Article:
1. Paid work during the pandemic
Women employed in working class jobs experienced an incredible and mixed combination of challenges during 2020. In June 2020, 60% of working class women were in keyworker roles, the highest proportion of all class groupings, most often in jobs requiring face-to-face contact with others (such as: health and social care, education and childcare), increasing health risks for themselves and for their families. Many others were furloughed and/or in highly precarious labour market positions (over a third of working class women had been furloughed by November, more than twice the proportion of women in managerial and professional jobs).
Far fewer working class than other employed women had flexible working arrangements available to them at work to help manage the intense new pandemic pressures. In November, 86% of working class women were not working from home, compared with 35% of management and professional women. As well as providing greater flexibility, working from home also adds a degree of protection from the risks of regular travel on buses, trains and tubes, and potentially unsafe workplaces.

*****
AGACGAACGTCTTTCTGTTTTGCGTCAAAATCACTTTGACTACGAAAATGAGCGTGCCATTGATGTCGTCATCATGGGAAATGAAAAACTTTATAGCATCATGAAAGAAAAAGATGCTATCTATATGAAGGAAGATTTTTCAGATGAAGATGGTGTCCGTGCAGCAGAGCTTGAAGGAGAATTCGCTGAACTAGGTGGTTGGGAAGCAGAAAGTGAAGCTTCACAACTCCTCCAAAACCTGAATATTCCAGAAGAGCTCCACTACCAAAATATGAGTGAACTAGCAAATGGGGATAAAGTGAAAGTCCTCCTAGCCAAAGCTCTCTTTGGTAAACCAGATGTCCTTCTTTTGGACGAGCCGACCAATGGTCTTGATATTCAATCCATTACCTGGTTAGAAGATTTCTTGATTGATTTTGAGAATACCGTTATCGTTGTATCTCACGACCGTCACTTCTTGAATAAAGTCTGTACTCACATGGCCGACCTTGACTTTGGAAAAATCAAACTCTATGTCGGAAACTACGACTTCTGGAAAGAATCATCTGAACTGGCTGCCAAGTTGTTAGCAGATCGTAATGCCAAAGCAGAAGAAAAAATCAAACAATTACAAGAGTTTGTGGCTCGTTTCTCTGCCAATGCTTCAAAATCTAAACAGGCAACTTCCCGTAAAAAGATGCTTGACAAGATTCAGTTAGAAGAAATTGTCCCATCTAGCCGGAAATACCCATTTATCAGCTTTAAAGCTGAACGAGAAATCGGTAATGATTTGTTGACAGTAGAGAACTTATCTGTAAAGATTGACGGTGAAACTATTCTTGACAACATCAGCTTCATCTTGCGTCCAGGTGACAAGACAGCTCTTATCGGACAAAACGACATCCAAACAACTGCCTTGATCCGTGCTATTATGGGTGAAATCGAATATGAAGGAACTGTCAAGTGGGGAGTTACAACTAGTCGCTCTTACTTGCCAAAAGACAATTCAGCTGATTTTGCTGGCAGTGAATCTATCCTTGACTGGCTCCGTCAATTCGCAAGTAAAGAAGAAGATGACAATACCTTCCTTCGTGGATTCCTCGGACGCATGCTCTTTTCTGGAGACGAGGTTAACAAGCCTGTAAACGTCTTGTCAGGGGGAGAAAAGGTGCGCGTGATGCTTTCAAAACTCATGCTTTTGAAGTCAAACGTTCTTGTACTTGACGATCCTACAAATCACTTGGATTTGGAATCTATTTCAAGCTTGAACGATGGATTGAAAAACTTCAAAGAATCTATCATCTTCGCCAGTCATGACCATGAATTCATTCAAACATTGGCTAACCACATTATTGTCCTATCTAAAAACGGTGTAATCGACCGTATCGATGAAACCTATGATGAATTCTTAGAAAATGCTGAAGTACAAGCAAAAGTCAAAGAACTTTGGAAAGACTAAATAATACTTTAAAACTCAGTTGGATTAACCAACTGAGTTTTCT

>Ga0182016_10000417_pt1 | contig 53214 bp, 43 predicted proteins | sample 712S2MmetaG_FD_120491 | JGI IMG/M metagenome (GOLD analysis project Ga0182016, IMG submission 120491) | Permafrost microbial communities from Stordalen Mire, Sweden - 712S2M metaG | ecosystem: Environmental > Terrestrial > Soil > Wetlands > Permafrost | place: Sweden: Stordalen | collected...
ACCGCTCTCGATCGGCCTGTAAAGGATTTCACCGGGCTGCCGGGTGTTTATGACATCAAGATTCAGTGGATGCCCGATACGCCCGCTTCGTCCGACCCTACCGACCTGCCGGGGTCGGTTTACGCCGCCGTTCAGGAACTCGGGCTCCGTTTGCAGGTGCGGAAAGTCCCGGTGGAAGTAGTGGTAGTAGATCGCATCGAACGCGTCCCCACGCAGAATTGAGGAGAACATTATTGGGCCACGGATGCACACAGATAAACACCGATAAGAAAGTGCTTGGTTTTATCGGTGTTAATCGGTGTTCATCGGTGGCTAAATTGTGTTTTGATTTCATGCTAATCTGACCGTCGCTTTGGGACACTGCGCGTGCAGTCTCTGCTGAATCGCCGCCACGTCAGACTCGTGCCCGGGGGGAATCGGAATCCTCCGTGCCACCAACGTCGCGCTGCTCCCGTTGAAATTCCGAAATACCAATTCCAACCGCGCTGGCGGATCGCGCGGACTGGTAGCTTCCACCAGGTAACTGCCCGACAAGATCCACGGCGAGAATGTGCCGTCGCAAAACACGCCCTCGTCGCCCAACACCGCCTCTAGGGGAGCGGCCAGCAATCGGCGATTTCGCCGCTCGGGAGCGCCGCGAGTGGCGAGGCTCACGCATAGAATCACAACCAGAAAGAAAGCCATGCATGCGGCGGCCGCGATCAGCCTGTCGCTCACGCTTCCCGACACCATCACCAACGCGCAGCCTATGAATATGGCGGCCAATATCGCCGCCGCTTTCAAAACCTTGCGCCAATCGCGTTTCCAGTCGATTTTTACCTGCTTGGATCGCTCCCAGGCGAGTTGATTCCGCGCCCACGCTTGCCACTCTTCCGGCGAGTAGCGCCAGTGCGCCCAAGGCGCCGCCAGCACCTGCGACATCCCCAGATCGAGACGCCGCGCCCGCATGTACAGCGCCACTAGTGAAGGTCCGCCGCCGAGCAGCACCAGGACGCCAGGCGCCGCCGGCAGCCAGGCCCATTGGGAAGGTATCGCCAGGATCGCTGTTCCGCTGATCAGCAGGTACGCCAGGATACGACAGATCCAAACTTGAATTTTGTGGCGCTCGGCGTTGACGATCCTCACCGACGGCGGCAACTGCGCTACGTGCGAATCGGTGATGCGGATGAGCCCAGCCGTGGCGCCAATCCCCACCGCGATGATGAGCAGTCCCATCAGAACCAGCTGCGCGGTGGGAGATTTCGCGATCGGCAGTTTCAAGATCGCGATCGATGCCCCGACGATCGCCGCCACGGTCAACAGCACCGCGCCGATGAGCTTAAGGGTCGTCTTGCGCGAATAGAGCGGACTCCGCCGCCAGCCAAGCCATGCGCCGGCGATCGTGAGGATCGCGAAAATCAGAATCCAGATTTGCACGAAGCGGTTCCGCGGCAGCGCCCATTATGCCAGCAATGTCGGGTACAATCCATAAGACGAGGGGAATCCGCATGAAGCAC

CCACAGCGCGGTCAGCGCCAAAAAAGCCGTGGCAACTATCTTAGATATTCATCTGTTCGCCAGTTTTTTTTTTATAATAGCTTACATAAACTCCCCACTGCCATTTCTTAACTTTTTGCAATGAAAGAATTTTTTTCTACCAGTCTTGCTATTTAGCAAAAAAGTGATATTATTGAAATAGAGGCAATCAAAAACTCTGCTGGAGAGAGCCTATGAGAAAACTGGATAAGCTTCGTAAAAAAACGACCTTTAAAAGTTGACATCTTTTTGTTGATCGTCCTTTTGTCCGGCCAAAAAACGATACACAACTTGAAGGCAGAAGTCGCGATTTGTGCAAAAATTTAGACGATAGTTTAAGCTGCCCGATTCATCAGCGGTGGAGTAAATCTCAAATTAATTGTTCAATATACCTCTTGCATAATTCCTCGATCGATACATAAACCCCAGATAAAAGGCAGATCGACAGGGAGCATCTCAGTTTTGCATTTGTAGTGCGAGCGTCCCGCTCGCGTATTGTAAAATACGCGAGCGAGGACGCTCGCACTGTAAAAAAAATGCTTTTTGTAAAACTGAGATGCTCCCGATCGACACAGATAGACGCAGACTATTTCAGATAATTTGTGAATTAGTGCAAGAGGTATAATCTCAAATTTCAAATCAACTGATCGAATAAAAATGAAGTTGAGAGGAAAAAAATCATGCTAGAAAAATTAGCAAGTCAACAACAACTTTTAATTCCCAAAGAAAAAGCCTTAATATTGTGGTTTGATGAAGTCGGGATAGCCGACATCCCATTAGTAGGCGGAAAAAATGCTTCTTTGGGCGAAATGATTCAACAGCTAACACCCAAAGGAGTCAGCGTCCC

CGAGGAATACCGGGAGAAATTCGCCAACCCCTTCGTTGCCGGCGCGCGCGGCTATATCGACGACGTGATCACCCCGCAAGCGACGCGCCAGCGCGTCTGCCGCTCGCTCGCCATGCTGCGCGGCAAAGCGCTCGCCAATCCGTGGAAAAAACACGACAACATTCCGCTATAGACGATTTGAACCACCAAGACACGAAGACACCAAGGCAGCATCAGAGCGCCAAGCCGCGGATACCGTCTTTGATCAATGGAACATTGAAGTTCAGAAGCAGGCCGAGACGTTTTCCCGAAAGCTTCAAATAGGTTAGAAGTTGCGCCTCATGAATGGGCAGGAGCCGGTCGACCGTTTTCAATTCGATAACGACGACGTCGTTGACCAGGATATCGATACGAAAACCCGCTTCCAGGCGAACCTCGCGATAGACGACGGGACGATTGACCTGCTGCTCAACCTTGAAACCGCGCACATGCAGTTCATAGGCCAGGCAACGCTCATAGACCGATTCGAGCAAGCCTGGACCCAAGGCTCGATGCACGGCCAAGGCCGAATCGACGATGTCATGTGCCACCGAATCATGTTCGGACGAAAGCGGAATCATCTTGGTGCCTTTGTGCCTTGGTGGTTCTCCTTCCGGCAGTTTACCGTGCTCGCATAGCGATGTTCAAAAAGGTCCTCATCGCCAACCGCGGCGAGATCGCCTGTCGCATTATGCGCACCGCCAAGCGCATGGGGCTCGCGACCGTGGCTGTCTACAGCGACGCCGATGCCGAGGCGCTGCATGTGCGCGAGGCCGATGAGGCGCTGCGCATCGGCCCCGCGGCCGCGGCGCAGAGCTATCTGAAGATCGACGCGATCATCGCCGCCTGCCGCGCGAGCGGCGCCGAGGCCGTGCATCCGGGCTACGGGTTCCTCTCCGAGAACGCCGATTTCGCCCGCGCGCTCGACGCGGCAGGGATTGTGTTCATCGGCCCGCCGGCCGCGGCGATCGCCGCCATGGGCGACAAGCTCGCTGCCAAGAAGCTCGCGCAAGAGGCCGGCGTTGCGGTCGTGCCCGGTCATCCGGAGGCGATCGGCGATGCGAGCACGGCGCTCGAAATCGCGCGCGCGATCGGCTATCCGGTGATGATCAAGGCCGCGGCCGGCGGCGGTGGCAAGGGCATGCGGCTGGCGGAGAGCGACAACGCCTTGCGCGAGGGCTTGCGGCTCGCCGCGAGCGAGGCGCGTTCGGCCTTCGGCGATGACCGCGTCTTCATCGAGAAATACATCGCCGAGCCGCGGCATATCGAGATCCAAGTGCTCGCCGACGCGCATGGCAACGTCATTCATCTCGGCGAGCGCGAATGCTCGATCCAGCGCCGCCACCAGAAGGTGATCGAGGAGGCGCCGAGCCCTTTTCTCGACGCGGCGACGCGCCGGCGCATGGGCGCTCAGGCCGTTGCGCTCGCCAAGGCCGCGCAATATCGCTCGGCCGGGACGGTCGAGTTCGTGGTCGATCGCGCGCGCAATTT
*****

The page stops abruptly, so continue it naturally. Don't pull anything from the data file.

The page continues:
2. Housework and care
Additional housework and childcare responsibilities have added to the pressures on working-class women, including for those unable to work from home. Higher proportions of working-class women were doing over 20 hours of housework a week, compared with management and professional women workers, and almost two thirds reported having the main responsibility for childcare and home-schooling. The challenges of lockdowns, combined with often cramped home conditions, a lack of good internet access and outside space, are likely to increase stress and burnout. Traditional sources of informal support (such as: grandparents and friends) have been unavailable or severely restricted during successive lockdowns.